A Cardioversion is the use of electrical current to "shock" your heart back into a normal rhythm. For this procedure you will be given medication to make you sleep. The procedure is performed by using a defibrillator. Special pads placed on your chest and used to send a brief electric shock to your heart. You will not remember the procedure. Your physician will then inform you if any further treatment is needed. You will likely go home 2-3 hours after the procedure.
Preparing For Your Procedure
- You may have clear liquids (any fluid which is transparent, such as water, apple/cranberry/grape juice, black coffee or tea) until you leave for the hospital.
- NO dairy products, including cream, or non-transparent fluids, such as orange/tomato juice.
- NO solids after midnight the night before.
- Please shower with soap and water prior to your procedure.
- Do not use creams, lotions or oils.
- Deodorant is acceptable.
- If you wear glasses or hearing aids, please wear them that day.
- Please leave all other valuable at home such as money, watches, and jewelry.
- Arrive on time and bring your insurance card (please contact your insurance providers for coverage details).
- Please make arrangements for someone 18 years or older to be with you during your stay and to drive you home.
- Depending on your procedure you may be discharged the same day or stay overnight to be discharged the following day.
Can I Take Medications?
- Please bring home medications in original bottles the morning of your procedure
- Do NOT take the day of the procedure: any Diabetic Medications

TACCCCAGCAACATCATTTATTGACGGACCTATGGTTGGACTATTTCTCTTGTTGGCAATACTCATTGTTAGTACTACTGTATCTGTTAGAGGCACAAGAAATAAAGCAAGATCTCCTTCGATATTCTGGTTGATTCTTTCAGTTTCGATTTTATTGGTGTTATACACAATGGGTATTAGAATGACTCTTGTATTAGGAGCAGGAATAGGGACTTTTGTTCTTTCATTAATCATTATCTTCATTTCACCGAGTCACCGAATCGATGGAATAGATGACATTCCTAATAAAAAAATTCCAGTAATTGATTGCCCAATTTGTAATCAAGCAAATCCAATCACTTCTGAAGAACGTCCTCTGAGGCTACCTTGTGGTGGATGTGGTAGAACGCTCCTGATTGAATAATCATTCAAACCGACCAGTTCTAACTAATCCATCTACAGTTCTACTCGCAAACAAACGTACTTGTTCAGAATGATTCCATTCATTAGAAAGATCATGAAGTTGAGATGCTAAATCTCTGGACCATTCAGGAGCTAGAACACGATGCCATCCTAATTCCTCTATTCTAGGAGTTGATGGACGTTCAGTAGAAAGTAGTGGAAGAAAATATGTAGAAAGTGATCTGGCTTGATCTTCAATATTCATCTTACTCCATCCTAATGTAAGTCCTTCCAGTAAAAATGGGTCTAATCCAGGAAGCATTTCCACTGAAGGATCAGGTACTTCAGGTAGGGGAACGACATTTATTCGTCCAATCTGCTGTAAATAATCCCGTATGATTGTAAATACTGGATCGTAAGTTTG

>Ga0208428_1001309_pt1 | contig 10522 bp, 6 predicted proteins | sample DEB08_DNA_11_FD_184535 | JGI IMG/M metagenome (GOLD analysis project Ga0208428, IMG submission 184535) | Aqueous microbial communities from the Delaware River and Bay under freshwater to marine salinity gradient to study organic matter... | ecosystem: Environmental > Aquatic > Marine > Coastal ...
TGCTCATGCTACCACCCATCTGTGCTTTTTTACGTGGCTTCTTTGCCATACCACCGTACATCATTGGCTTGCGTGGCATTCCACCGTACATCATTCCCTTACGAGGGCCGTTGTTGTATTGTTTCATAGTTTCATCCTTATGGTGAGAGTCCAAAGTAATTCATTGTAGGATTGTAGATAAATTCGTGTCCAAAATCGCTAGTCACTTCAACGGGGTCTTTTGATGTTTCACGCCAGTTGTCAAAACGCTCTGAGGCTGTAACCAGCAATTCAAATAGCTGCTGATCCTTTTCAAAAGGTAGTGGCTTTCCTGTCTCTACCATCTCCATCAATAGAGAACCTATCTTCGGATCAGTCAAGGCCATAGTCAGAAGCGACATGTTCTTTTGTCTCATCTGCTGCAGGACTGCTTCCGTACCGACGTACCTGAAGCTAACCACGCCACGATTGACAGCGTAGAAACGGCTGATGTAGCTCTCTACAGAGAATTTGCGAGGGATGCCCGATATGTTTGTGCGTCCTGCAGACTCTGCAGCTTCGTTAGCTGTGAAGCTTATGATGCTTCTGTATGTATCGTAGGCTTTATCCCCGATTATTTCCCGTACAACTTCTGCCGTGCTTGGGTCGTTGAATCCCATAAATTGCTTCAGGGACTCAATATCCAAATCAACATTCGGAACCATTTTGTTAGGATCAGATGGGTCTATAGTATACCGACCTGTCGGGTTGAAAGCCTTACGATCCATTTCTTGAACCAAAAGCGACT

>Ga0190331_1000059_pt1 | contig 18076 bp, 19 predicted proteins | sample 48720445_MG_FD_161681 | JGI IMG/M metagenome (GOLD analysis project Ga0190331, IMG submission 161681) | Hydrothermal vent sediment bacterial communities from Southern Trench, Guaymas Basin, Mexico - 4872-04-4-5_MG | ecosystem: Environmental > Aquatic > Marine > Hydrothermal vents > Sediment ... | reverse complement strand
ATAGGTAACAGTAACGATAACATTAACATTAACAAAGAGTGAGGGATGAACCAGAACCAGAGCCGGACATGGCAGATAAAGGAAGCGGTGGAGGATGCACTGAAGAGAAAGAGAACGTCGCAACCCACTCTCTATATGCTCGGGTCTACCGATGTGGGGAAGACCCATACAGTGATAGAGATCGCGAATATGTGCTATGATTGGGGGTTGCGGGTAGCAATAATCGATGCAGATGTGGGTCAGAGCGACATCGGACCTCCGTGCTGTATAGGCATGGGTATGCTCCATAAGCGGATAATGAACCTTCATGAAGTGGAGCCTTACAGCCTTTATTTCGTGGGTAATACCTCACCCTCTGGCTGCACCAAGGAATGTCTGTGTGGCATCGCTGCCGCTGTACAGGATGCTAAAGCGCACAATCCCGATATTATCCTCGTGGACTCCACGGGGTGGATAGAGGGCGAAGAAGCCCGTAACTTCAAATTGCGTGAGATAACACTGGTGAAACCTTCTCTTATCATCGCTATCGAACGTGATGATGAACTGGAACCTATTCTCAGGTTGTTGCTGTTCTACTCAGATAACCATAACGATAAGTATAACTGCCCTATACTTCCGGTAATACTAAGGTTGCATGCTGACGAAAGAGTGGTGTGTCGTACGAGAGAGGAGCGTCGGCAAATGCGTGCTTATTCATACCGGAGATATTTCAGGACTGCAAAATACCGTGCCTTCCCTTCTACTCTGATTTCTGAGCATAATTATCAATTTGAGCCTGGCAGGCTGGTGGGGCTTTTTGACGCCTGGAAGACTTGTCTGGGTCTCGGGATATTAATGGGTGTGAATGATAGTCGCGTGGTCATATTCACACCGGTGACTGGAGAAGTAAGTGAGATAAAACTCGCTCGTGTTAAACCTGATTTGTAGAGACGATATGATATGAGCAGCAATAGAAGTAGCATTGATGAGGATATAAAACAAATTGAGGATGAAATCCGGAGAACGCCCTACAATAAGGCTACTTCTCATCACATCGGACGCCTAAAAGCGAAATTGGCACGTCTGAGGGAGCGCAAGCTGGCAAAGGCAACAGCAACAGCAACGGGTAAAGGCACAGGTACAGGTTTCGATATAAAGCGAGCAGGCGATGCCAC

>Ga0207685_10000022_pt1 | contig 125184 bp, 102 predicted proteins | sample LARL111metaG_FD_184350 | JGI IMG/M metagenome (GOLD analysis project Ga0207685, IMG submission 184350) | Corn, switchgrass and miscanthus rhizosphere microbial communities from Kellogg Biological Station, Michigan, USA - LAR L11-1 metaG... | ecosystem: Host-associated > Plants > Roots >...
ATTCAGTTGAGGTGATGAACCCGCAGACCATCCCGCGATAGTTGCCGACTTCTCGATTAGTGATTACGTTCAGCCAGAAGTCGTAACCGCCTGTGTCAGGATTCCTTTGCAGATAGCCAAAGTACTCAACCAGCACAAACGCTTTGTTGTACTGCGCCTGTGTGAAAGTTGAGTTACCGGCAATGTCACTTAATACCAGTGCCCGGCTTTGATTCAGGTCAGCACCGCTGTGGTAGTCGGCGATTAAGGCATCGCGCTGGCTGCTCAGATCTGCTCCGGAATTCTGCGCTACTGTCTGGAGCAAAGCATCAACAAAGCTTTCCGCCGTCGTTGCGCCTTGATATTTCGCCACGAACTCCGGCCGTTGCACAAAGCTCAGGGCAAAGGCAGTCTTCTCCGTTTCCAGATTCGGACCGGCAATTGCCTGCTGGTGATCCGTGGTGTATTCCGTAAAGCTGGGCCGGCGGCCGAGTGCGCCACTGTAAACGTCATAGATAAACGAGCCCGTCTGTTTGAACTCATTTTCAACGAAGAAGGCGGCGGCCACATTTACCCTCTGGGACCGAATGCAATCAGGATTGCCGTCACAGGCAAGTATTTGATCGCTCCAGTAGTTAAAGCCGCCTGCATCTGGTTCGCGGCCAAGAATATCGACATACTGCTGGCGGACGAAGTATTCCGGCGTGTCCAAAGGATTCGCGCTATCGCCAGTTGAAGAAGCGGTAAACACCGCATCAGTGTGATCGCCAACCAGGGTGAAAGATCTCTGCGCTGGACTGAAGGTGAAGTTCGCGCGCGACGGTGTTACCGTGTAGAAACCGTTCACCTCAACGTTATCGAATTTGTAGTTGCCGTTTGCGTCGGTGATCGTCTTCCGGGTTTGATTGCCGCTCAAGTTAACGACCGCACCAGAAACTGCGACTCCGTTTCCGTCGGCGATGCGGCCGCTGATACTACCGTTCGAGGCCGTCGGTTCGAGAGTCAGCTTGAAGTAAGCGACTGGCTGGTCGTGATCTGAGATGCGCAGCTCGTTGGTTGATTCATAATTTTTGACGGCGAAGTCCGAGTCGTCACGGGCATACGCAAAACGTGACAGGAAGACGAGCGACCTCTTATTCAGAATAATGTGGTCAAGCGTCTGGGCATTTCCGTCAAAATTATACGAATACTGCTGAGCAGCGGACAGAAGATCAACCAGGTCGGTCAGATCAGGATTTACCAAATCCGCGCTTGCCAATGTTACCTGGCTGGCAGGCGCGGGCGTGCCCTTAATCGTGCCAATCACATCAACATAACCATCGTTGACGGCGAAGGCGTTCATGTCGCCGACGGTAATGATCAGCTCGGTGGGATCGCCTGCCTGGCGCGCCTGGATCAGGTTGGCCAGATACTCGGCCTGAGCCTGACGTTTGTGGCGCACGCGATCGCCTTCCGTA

- Continue to take: Brilinta, Plavix, Effient, Aspirin, Xarelto, Eliquis, Savaysa, Coumadin or Warfarin.
What Can I Expect?
- You will be given anesthesia medications for your procedure so you will not be awake for your Cardioversion.
- You will need to be in recovery for 2-3 hours after your procedure.
- Medication may still need to be taken after Cardioversion to keep the heart rhythm normal.
- You will need someone to drive you home after your procedure.
What Will My Recovery Be Like?
During the first few days after the procedure, you may feel tenderness on your chest wall where the cardioversion pads were placed.
You may resume normal activity after you are discharged home from the hospital.
You may have an Electrocardiogram (ECG or EKG) taken to determine if your heart is staying in a normal rhythm.
A Holter Monitor may need to be worn at some time to check your heart rhythm after you are discharged from your procedure.
It is important to continue taking any medications for your heart rhythm even after you feel better and your heart rhythm is improved.
You will be evaluated by your cardiologist to determine if you can stop your blood thinner medications or any medications to control your heart rhythm.
If you will need a return to work slip, please ask for this prior to discharge.
If you have questions or concerns about preparing for this test, call your Cardiologist's office.